A Local Authority and SF

[2020] EWCOP 19

Date: 20/04/2020

What Happened

X was a 20 year old woman with autism who received 24 hour care at a supported living placement.

In September 2019 the staff at her placement became very concerned that X was in contact with several men via social media and dating websites.

A number of these men had come to her placement and engaged in sexual relations. Only one of the men was actually identified, referred to here as ‘B’.

In January 2020 the Local Authority applied for an injunction against B to stop him from visiting X’s placement (pursuant to s.16(5) and s.48 of the Mental Capacity Act 2005), and then in February they applied for an injunction to stop ‘unknown persons’ attending her placement.

The Court of Protection Judge decided that X lacked capacity in regard to making decisions about her use of social media and internet use, and that it was in her best interests not to have any further contact with B, and therefore granted the injunction.

Issues arose regarding the Court of Protection’s power to grant injunctions. The judge discharged the original injunction, and then made an injunctive order against B in the same terms, but pursuant to the jurisdiction of the High Court.

The Judge then sought to determine whether the Court of Protection had the power to make injunctive orders and, if so, from which provisions of the Mental Capacity Act 2005.

What was found

The Judge stated that the Court of Protection ‘does indeed have the power to grant injunctive relief in support of and to ensure compliance with its best interests decisions and its orders.’

In deciding that, he considered;

  1. s.47(1) of the 2005 Act is drafted in wide and unambiguous terms”

s.47(1) states that “The court has in connection with its jurisdiction the same powers, rights, privileges and authority as the High Court”.

  1. it must follow that the Court of Protection has the power which may be exercised by the High Court pursuant to s.37(1) of the Senior Courts Act 1981 to grant injunctive relief”

The High Court can make interlocutory injunctions by virtue of the provisions of s.37(1) of the 1981 Act, and s.47(1) highlights that the CoP has the same powers, rights privileges and authority as the High Court. Therefore, should have the power to grant an injunction.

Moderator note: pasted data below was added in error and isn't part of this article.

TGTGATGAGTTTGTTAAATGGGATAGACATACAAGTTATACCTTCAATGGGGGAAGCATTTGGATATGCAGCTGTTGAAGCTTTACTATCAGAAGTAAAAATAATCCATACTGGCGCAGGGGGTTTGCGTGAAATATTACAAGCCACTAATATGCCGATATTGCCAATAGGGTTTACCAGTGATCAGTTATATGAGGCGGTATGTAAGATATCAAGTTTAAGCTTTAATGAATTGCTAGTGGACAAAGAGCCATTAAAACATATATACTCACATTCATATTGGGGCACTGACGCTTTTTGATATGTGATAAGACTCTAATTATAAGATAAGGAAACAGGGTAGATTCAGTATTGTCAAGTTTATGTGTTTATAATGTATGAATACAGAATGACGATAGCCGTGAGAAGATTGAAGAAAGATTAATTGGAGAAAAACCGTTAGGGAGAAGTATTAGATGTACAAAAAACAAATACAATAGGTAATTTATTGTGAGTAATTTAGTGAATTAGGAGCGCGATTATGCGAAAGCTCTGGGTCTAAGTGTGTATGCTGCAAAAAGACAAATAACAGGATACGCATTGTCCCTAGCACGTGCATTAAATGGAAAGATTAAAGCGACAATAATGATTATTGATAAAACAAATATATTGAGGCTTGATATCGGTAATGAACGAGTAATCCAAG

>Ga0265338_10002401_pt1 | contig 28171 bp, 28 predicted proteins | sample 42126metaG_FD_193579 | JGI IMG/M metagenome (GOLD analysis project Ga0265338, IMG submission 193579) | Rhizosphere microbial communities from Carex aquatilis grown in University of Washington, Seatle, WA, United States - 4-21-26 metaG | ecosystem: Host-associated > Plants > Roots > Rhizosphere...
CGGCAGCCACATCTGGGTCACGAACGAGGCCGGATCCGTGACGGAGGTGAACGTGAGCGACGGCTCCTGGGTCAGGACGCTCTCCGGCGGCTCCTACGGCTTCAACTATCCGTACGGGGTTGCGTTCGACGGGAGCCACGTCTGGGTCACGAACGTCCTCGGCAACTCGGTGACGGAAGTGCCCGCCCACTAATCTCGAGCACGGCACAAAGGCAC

1. s. 48 of the 2005 Act states that the court has the power to make interim orders or directions … if it is in P’s best interests to do so.
  2. s.17(1)(c) of the 2005 Act permits the court to “prohibit contact between a named person and P”, which further supports the power to make injunctive orders by the CoP.
  1. it is further fortified by the terms of ss. 16(2) & (5) of the 2005 Act.

The Judge stated that “the provisions of s.16(5) are drafted in wide terms and enable the court to ‘make such further orders or give such directions…….as it thinks necessary or expedient for giving effect to, or otherwise in connection with, an order…….made by it under subsection (2)’”

  1. finally, the 2017 Rules, r.21 & PD21A, make provision for the enforcement of orders made by the Court of Protection including committal to prison for proven breaches of court orders.

The Judge was further persuaded that the CoP had the power to grant injunctions as both Hayden J. and Cobb J. were of the same view;

“Counsel for the Official Solicitor referred me to the three authorities set out above. In the case of MASM (above) paragraph Hayden J. said, “The Court of Protection’s powers of enforcement are extensive. The Court has in connection with its jurisdiction the same powers, rights and privileges and authority as the High Court (COPR 2007, R89) which means that it may find or commit to prison for contempt, grant injunctions where appropriate, summons witnesses when needed and order the production of evidence. (COPR 2007, part 21 makes further provision RR183-194). The relevant practice directions (PD21A) and “practice guidance notes” deal with Contempt of Court, Applications for enforcement may also be made; the CPR relating to third party debt orders and charging orders are applied as are the remaining rules of the Supreme Court 1965 in relation to enforcement of judgments and orders and writs of execution fieri facias (writs and warrants of control, post April 2014)”.

And later at paragraph 39 he said, “Section 16 it must be noted is framed in terms of the court making ‘orders’ and ‘decisions’ rather than the ‘declarations’ contemplated by Section 15. In this area Section 15 largely replaces the High Court’s Inherent Jurisdictional powers under which aegis the Family Division, prior to the Mental Capacity Act 2005, made declarations in respect of mentally incapacitated adults in regard to medical treatment and personal welfare.”

In the case of Re Leslie Whiting (above) Hayden J. made the following observations at paragraph 20, “The Court of Protection is, as the title makes clear, here to protect the vulnerable. The breadth of its work is very wide; its injunctive powers may well not yet have been fully utilised, but it is important, as they develop, that they are deployed with forensic rigour and, where possible, as here, subject to public scrutiny.”